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ASEAN knows perils of US power plays: China Daily editorial | Updated: 2021-10-27 20:09
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US President Joe Biden speaks during the virtual ASEAN US Summit, hosted by ASEAN Summit Brunei, in Bandar Seri Begawan, Brunei, Oct 26, 2021. [Photo/Agencies]

Considering the generally tense relations between Beijing and Washington over the past few years, countries in Southeast Asia have every reason to care about whether and how China and the US interact at the ongoing three-day series of Association of Southeast Asian Nations meetings, and also how each of them engages with ASEAN.

That US President Joe Biden joined Southeast Asian leaders for a virtual summit on Tuesday, the first time in four years that a US president has participated in a meeting with the 10-nation group, was no doubt a sign of the importance the current US administration attaches to it. The ASEAN countries are a crucial part of Washington's envisioned Indo-Pacific strategy, as well as being integral to its supply chain restructuring agenda, a promising market, and a geopolitical bridgehead.

Washington is undoubtedly taking advantage of the meetings to try and draw Southeast Asian nations closer to itself and away from China, as many have observed. So along with the now familiar rhetoric, Biden also came with carrots. His essentially coalition-building appeal reportedly sweetened with a $102 million gift package to enhance the US-ASEAN partnership, together with Biden's pledges on cooperation on supply-chain resilience, climate, and "common challenges on maritime issues".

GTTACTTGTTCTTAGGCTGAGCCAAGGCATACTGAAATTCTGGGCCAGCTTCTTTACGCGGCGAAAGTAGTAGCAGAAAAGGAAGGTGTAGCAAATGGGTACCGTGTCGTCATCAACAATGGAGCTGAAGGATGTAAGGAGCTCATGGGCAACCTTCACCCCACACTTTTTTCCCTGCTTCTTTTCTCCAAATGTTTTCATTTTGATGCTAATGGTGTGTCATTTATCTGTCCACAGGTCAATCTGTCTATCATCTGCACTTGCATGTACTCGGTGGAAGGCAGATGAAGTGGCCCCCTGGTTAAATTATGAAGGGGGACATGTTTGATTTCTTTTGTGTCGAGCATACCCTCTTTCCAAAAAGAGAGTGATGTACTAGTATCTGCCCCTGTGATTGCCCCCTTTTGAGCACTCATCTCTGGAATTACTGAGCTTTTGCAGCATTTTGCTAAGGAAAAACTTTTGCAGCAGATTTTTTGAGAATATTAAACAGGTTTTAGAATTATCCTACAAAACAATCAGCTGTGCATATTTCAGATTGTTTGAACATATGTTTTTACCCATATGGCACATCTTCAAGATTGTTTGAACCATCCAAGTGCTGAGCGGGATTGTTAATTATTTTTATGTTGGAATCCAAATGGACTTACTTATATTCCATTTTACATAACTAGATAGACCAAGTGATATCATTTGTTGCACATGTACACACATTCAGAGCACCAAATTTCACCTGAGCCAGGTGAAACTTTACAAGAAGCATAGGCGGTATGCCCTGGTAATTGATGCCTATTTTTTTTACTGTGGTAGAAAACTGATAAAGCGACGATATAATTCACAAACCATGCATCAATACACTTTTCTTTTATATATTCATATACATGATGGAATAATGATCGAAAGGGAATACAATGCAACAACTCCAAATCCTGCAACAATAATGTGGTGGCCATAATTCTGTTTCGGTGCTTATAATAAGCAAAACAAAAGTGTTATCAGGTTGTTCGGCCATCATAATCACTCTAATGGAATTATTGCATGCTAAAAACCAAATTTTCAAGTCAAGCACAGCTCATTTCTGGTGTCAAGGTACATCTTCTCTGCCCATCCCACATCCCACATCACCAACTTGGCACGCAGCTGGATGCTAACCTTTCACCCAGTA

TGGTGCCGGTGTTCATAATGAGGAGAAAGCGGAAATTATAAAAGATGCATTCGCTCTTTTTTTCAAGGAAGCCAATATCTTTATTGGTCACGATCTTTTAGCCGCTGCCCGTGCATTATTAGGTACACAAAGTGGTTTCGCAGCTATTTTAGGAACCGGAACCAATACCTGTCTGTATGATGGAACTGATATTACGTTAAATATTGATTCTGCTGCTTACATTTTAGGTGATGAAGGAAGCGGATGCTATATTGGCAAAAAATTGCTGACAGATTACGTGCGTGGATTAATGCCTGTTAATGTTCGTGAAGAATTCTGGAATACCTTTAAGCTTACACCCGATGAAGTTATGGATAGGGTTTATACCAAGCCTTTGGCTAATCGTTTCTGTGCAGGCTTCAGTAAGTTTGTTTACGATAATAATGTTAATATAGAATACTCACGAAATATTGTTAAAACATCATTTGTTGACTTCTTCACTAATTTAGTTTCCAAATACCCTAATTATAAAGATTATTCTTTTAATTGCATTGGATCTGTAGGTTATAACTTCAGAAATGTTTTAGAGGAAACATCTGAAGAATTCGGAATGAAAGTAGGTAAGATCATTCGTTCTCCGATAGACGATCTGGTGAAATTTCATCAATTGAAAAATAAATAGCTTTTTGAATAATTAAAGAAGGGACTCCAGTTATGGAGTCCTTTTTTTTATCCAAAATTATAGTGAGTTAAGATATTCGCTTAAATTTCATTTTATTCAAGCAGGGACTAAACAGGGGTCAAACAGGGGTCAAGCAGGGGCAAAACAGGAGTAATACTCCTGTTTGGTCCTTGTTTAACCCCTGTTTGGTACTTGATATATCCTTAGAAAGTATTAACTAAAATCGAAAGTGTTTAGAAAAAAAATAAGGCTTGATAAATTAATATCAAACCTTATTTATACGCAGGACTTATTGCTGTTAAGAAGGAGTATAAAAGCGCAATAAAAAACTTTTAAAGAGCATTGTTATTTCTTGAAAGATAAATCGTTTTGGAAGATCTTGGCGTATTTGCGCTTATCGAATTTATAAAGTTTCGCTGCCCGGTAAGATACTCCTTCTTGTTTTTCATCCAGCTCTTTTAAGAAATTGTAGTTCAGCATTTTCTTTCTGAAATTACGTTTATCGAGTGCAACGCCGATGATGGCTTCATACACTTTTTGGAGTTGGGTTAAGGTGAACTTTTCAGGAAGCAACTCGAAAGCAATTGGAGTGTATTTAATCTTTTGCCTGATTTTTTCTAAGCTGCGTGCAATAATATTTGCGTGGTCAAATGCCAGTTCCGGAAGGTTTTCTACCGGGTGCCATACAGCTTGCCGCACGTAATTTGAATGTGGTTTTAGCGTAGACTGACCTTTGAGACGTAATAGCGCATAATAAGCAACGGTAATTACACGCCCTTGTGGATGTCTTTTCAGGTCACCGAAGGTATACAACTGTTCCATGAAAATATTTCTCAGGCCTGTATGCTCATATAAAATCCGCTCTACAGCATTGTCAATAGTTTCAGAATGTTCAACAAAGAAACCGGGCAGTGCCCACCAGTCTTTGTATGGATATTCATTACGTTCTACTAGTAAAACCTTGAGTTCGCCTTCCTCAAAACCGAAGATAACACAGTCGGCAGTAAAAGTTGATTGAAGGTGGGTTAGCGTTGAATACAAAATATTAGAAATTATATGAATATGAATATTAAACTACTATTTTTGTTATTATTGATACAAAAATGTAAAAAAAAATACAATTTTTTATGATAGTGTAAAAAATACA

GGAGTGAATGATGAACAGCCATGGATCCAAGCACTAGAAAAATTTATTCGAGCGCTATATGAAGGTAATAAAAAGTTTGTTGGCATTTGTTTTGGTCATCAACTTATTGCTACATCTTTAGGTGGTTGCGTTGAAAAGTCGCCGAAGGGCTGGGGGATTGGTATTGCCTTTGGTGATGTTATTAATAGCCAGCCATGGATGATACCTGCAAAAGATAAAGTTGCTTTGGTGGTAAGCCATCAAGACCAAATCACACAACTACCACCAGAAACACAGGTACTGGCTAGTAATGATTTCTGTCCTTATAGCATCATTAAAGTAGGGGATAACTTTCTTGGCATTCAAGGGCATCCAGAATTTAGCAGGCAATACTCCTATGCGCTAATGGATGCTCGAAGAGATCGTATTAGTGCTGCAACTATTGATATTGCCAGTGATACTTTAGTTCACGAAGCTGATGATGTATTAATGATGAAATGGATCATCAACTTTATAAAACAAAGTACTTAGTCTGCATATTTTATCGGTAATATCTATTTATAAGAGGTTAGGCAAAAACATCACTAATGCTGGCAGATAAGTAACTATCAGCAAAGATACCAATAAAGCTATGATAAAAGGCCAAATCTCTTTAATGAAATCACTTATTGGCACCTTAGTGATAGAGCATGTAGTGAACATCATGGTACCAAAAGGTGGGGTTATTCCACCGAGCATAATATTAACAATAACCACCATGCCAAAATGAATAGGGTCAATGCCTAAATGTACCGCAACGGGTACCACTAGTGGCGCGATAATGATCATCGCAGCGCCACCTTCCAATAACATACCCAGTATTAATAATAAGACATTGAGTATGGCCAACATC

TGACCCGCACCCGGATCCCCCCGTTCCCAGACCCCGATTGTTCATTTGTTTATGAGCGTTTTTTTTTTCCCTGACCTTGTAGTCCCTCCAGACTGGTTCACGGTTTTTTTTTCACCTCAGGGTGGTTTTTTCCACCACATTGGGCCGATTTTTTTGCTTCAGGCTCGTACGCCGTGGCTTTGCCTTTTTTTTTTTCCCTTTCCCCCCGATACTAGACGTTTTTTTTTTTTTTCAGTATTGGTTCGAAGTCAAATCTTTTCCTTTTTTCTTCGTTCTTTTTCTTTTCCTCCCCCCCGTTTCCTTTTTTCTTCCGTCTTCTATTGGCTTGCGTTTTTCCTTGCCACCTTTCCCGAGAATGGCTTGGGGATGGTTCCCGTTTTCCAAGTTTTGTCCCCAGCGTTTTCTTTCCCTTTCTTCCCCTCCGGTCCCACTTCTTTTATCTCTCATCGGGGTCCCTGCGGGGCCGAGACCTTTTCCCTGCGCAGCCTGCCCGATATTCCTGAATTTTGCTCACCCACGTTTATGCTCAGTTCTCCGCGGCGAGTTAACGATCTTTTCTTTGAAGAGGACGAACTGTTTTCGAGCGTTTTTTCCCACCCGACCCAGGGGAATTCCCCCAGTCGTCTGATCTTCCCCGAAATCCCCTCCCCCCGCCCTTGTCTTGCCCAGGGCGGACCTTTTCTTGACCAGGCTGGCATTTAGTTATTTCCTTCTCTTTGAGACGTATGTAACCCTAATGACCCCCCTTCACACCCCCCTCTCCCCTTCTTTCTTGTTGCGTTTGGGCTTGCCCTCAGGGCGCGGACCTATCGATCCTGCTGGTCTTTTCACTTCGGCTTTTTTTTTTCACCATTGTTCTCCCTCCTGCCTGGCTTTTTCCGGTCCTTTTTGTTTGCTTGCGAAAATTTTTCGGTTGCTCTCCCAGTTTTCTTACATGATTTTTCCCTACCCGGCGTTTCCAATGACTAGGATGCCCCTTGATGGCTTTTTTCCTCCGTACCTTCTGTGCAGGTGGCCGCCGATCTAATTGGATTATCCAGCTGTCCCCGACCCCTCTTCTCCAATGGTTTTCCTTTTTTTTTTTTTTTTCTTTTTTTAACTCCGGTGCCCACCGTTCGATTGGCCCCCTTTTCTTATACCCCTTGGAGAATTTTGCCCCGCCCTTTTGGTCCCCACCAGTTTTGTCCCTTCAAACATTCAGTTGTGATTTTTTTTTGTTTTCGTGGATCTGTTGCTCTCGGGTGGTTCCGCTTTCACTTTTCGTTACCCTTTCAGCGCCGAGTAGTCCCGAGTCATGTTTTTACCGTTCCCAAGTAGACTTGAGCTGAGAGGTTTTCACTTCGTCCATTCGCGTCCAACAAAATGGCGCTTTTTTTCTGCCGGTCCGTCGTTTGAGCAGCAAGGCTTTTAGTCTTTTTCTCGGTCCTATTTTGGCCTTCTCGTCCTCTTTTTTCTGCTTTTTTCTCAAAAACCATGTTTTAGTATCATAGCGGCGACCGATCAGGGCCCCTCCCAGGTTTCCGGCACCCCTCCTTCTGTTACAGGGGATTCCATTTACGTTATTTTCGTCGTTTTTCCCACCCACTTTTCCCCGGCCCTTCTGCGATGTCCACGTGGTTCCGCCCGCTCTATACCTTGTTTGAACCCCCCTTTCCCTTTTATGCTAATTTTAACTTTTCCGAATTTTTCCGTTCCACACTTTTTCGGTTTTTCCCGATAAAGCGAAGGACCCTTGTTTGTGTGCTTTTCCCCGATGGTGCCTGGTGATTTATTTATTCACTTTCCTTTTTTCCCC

Yet there was little said on how the White House will deliver when it comes to trade, investment, and infrastructure, nor on how it plans to fulfill its promise to provide COVID-19 vaccines to the region. The US-led Quad pledged in March to provide 1 billion COVID-19 vaccines to Southeast Asian countries by the end of 2022, but little has been done to honor that pledge.

Unlike Washington, Beijing does not treat its relations with the ASEAN members as a mere geopolitical expedient. The friendly ties it has cultivated with countries in the region are solid and have stood the tests of time, and they have been strengthened with practical support and cooperation. ASEAN became China's largest trading partner in the first half of 2021 taking the place of the European Union. And Beijing and the ASEAN members have agreed on the Regional Comprehensive Economic Partnership, ASEAN-China FTA, and are seeking to expedite negotiations for the conclusion of the Code of Conduct in the South China Sea.

ASEAN was founded in 1967 by Indonesia, Malaysia, the Philippines, Singapore and Thailand with the aim of promoting stability in the region during the Vietnam War, a hot war of the Cold War that was spilling into neighboring countries.

The legacy of this is the regional countries' wariness of once again being the victims of the US' power plays. With the US increasingly trying to sow the seeds of division in the region and stir up trouble, the Biden administration is going to have its work cut out convincing the ASEAN members that they do not risk being used and abused like Afghanistan if they become party to Washington's mischief-making.

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